• HarryBackside

    He would be producing more, if the rest of the defense was capable of producing a pass rush. The guys who appear to be more productive than Woodley, have other players on the team who can also apply pressure. When Mario Williams puts pressure on the QB, someone else is squeezing the pocket from the other side. The result, either Williams gets a sack, or the pressure he applies creates an opportunity for another player to get a sack. Unless the right side of the Steelers front 7 steps up, Woodley can only do so much.

    Keisel has the second most sacks on the team. The scheme isn’t designed for a DE to be one of the teams sack leaders. The fact that he is tells you everything you need to know about the lack of pressure coming from the rest of the front 7.

  • cencalsteeler

    What a breath of fresh air your statement was. Thank you!!

  • Jason

    Well Harry you clearly misunderstood my point. My point was that in Gif 1 he was blocked by McFadden who made a terrble effort therefore that was the reason he got pressure I did not mean that McFadden did a good job blocking him, ditto with the TE on Gif 2. So no hypocrisy here. Perhaps we could post all the Gif’s where he was dominated by a rookie 6th rd RT but that would take all day.

  • HarryBackside

    Then it would be incorrect to say that Woodley was blocked, since he clearly wasn’t. It sounds like you’re also making an assumption that McFadden would have been capable of blocking Woodley. Considering that Woodley regularly drives 315 lb OT’s into the back field. If McFadden goes high on Woodley, he becomes nothing more than a speed bump.

    McFadden actually made a decent effort in his attempt to block Woodley. McFadden fails because Woodley is able to side step McFadden, while still maintaining his momentum towards the QB. It was a great play by Woodley.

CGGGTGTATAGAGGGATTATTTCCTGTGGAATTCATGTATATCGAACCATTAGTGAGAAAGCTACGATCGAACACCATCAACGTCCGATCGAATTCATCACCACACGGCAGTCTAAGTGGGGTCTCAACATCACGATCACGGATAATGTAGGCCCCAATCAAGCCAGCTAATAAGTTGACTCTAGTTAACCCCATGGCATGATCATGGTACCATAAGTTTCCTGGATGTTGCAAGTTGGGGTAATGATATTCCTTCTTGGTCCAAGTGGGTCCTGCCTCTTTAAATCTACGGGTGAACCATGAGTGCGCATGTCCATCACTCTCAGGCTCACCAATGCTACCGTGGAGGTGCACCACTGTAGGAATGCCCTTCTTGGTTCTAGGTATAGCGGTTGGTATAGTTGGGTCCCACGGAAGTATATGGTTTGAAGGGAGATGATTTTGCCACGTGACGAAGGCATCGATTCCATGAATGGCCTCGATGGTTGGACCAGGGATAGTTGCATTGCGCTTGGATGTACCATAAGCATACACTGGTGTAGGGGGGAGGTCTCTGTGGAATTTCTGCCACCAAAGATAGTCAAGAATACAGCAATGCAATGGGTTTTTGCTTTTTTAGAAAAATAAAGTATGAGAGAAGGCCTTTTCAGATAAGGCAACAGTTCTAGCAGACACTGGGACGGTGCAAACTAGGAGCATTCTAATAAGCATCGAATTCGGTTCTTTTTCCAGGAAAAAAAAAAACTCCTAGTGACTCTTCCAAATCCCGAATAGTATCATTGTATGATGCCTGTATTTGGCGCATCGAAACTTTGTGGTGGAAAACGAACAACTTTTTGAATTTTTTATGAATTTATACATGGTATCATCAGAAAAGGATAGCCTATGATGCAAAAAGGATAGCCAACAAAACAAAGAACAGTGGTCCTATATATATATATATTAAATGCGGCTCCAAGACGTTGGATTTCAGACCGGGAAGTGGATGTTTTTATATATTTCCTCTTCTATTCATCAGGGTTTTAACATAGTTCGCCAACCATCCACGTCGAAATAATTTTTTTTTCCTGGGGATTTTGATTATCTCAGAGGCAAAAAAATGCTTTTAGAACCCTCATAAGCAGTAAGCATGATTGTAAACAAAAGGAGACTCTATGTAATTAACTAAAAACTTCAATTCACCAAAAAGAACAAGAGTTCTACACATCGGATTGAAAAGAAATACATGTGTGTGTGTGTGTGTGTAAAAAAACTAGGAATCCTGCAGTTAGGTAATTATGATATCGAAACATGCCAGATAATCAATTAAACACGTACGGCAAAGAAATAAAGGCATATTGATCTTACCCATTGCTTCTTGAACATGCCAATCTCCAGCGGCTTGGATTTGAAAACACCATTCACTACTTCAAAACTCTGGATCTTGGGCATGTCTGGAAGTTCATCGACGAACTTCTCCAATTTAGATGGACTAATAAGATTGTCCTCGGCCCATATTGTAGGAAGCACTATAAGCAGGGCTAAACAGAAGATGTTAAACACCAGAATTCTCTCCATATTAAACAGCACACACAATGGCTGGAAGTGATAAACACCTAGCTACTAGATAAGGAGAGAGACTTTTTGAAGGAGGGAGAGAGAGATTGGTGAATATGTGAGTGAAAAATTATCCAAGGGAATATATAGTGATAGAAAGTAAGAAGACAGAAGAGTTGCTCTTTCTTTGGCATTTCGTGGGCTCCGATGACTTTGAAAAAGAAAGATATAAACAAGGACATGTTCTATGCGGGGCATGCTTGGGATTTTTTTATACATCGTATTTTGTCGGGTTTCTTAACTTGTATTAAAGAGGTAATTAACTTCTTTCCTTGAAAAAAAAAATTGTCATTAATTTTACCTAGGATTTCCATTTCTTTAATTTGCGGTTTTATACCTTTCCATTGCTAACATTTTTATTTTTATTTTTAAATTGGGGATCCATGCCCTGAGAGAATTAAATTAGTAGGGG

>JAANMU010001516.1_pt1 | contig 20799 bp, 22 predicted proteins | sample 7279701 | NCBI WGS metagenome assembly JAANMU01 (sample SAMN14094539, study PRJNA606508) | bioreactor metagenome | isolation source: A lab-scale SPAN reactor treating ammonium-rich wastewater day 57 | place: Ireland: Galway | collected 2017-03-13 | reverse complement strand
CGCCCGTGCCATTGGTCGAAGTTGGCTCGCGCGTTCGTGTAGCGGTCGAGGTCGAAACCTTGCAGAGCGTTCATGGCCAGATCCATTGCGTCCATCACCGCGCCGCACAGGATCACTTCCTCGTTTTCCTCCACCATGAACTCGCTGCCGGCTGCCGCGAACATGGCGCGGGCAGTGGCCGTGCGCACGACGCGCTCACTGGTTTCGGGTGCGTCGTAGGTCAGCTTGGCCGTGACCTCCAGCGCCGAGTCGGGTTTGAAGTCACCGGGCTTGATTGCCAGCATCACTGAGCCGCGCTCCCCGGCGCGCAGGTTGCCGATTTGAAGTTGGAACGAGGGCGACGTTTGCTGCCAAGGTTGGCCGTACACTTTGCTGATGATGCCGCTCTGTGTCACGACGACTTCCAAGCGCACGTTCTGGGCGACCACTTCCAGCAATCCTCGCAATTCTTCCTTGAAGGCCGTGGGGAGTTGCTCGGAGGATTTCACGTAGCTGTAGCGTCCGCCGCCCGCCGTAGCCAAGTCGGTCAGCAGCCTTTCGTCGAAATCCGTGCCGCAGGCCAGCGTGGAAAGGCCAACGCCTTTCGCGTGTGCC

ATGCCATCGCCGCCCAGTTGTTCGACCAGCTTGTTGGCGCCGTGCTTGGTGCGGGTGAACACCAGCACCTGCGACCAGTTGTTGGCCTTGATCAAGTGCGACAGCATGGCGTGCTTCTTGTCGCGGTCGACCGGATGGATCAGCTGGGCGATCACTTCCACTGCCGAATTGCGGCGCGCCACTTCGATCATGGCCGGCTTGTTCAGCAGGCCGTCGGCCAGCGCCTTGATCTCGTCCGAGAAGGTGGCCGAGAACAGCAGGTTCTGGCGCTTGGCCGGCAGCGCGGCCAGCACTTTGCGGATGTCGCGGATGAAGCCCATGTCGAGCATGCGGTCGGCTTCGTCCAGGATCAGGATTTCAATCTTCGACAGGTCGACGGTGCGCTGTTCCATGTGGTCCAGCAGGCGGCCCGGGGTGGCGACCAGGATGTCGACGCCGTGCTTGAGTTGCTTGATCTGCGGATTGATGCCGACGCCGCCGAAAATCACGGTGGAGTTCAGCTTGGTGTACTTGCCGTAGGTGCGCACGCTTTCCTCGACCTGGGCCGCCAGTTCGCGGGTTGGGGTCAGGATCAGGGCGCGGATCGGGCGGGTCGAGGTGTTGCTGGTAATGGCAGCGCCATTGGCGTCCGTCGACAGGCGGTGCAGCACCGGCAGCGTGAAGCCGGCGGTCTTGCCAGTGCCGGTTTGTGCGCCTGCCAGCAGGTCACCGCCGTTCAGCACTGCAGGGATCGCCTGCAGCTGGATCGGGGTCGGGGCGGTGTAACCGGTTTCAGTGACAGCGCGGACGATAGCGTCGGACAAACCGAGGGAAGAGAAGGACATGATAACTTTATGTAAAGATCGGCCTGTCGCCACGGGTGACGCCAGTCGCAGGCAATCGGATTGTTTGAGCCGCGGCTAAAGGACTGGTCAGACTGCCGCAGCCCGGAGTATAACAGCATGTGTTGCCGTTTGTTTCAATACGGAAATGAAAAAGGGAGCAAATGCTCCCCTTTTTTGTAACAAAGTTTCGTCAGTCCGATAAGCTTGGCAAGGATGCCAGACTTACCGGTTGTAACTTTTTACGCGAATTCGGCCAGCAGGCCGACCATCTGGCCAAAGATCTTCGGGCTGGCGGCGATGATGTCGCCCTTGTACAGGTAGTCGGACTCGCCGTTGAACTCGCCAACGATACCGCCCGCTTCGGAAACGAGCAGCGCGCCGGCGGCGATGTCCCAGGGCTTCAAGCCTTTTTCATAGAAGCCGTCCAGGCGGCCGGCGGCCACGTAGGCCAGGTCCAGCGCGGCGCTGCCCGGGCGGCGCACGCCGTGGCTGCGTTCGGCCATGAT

In GIF #2, the effort from the TE is irrelevant. Woodley has a quicker first step, and flat out beats the TE around the edge. Again, great play by Woodley.

    The fact that you went out of your way to suggest that Woodley did a poor job on these plays, or that he was only successful because of the failure of the offense just shows that you have no credibility, or objectivity on the subject.

  • Jason

    Oh yes and you seem very objective. Get your Woodley jersey ready for Sunday, can’t wait to see him drive all these 315 lb tackles into the backfield. LOL

  • Jason

    Big time players require double teams opening up plays for their less talented teammates ala Harrison with Woodley. Harrison required so much attention that Woodley was free to make plays and to his credit he made them. Now that Woodley has no big time threat opposite him he is not able to provide Worilds or Jones with the same opportunities because he doesn’t require double teams. It could be looked at this way to Harry. Listen I, like I assume all Woodley critics, hope he comes out and plays great every week and cheer every play he makes but after taking the advice of a friend and going back and watching him on every play I feel he leaves a lot to be desired often times. As soon as people question Woodley their football IQ is called into question. I played 4 years at Mount Union and though that alone doesn’t make me an expert I feel I know a little football as you seem to as well. So it looks like we will all just agree to disagree, GO STEELERS!